Fishing for Fertilizer

Footnotes to Long Island History

Fishing for Fertilizer


Thomas R. Bayles

       The fish popularly known as Bunkers, or by the name of Menhaden, are mentioned by the very early writers as having been used by the Indians as fertilizer for their fields of corn. The white settlers first learned from them, their great value for agricultural purposes and in the early days immense schools of them entered the bays for the purpose of spawning.

      At first the means for catching them was limited, as the only twine for nets had to be made from linen thread, and it was out of the question to make nets of any size. When cotton twine came into use the business assumed great proportions.

      Among the first to use his great influence to develop this means of restoring fertility to worn out land was Ezra L'Hommedieu, and once started the practice soon spread throughout Suffolk county. With the aid of fish for fertilizer large crops of wheat and corn were raised.

      Seines were made which would extend nearly half a mile in length, and as the fish were plentiful, great quantities of them were caught.

      Seines knitting became a regular business during the winter and the women soon became skillful knitters. The net was about five feet deep, with a cork line on top, supported with wooden corks and a lead line below with small lead rings. In early days of the business the seine was simply a long, straight line of net. It was piled in the stern of a boat, which was rowed swiftly around a school of fish that was within reaching distance of the shore, then the net pulled into the shore and the fish bailed out with scoop nets into large corn baskets and put into piles. A haul of 30,000 or more was a common catch.

      A number of fishing companies were formed and this business became an important one until the outbreak of the Civil War, when the scarcity of cotton made cotton twine so costly that the business was given up.

      A while later the use of steamers for fishing became an important business. These steamers carried large purse nets so arranged that when a school of fish was surrounded there was no chance of escape.

       At a secluded place on the shore of some bay a long row of rough sheds furnished protection for the try works, which consisted of a row of very larger kettles set in masonry. Large baskets made of hoop iron filled the inside of the kettles and were large enough to hold 1,000 fish. The baskets were fitted with strong iron bails by which they could be hoisted out and in. These baskets filled with fish were placed in the try pots and flooded with water. Fires were then lighted and when the whole mass was boiling, the baskets of fish were hoisted out and swung over a press into which they were dumped. Pressure was applied by means of a powerful screw and the oil pressed out.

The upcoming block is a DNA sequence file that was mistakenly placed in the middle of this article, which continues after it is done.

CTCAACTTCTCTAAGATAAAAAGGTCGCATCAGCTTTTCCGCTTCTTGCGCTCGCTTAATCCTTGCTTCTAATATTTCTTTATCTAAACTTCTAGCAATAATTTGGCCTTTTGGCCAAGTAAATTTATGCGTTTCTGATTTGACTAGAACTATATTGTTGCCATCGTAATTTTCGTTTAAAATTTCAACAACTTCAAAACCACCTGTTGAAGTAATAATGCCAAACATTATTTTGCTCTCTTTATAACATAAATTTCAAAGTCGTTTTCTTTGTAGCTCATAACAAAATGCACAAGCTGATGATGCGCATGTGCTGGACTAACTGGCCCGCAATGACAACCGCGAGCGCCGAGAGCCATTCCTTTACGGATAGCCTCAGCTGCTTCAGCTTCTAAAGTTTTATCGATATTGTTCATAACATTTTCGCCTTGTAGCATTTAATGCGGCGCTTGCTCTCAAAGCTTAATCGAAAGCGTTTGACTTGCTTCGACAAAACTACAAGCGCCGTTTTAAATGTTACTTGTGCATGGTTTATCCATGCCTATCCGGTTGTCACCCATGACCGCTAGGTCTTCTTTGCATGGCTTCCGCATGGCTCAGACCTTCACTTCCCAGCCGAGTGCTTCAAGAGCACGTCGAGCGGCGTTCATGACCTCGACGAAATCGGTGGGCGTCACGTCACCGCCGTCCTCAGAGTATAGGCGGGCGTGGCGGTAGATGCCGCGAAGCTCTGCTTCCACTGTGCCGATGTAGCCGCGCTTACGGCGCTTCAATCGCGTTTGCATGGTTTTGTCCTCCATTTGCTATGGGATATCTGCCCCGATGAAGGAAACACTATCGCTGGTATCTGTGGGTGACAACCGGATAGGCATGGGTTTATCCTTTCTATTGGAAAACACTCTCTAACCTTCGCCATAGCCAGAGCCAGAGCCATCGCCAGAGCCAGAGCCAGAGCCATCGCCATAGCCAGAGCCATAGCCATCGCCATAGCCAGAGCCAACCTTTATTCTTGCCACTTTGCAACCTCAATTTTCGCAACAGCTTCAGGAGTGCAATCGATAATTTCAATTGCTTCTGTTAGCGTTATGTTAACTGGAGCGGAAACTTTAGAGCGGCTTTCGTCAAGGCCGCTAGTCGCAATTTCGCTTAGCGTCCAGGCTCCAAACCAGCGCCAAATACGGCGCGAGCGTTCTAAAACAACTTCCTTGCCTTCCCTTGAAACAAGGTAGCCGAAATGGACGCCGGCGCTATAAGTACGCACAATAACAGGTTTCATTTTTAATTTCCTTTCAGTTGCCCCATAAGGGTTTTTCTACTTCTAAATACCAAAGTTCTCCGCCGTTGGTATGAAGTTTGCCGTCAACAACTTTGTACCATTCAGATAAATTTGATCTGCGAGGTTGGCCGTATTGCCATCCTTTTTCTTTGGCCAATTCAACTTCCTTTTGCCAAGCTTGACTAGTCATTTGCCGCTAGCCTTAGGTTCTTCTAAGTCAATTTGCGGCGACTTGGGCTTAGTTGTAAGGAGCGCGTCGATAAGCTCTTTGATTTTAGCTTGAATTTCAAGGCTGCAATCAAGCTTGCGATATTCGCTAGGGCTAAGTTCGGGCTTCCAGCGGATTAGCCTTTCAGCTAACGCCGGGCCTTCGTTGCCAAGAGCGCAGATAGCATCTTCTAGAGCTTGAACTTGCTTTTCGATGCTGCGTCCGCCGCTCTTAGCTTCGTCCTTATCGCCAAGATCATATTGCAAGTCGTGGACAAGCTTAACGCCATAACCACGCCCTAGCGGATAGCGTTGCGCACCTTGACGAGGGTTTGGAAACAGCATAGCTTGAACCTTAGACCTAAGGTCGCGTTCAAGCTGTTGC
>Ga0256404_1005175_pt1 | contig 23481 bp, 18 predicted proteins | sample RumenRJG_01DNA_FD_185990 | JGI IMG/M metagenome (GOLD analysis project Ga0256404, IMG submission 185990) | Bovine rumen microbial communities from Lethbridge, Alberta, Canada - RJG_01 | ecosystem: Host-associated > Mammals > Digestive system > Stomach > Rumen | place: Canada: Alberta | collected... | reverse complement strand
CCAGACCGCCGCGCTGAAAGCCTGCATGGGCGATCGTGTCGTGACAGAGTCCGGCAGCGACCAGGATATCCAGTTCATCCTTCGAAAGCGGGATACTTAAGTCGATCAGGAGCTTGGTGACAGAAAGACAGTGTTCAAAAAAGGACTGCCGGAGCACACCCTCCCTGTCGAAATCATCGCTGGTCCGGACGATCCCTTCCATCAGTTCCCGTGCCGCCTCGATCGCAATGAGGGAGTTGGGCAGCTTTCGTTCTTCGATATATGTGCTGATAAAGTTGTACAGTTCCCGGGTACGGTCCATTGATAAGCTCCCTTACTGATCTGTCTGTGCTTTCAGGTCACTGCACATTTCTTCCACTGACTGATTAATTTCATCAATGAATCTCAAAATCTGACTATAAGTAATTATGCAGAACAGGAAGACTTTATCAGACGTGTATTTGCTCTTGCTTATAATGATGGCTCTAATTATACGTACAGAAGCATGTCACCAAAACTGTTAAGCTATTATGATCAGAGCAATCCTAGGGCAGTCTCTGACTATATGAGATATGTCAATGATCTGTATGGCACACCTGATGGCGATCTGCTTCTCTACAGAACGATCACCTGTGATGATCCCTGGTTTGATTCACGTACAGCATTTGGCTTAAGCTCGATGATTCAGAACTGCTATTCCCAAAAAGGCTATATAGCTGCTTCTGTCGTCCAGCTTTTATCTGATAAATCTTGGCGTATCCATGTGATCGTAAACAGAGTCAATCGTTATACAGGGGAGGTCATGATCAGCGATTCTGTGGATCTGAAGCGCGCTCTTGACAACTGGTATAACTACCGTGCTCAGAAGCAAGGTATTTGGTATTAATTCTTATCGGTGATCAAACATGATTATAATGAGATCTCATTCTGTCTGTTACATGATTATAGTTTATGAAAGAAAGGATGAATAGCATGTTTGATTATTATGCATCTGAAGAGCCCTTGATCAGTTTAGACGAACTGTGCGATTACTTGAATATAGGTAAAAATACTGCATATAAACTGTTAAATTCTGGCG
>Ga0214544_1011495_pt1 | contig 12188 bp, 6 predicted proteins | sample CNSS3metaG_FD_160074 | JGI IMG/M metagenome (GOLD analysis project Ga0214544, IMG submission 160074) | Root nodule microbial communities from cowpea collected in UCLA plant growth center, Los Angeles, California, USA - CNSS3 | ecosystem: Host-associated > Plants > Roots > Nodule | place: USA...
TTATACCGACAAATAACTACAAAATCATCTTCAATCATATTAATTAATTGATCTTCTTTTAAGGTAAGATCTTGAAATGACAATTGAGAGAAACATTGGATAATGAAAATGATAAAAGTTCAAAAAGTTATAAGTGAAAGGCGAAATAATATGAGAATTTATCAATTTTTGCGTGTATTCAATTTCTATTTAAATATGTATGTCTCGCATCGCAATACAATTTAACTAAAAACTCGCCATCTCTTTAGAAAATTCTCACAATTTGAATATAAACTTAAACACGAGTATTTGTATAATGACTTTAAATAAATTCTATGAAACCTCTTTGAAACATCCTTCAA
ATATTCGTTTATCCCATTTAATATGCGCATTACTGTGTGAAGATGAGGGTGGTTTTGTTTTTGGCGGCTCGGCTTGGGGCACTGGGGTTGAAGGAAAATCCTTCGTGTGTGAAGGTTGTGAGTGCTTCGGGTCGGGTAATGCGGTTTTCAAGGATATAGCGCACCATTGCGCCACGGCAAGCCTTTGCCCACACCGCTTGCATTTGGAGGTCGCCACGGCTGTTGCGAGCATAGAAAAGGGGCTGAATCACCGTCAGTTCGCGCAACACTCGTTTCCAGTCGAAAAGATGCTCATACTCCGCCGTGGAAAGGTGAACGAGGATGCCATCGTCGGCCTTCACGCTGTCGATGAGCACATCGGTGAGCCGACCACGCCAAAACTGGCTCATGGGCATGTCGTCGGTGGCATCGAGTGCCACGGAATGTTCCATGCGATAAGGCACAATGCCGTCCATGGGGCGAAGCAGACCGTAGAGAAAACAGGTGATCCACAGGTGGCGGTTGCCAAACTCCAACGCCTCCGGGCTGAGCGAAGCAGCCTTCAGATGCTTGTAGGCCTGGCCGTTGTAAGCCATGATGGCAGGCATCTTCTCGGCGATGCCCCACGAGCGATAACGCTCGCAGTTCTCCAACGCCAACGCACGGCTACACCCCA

In 1878 a tract of worthless land east of Amagansett became a village of fish factories under the name of Promised Land. A business sprang up that employed more than half a million dollars of investment and hundreds of men. Great quantities of fish were brought here and rendered into oil, and the solid part under the name of fish guano was in great demand for fertilizer and large quantities of it were exported to Europe and used in the vineyards of Italy. In 1881, 30 steamers were engaged in this 1,000,000 gallons of fish oil and 22,000 tons of scrap processed.

       In September, 1899, a destructive fire destroyed three of the large factories at Promised Land with a great loss of property. The increasing scarcity of fish also made the business less productive.

      This business is still actively carried on and one operator there has nine ships operating and employs 250 men during the season June to October. About 500 carloads of fish meal are shipped from Amagansett by the Long Island Rail Road annually to feed mills where it is used in the manufacture of poultry feeds. An airplane is used to spot the schools of fish and then signal the boat crews where to find the fish.

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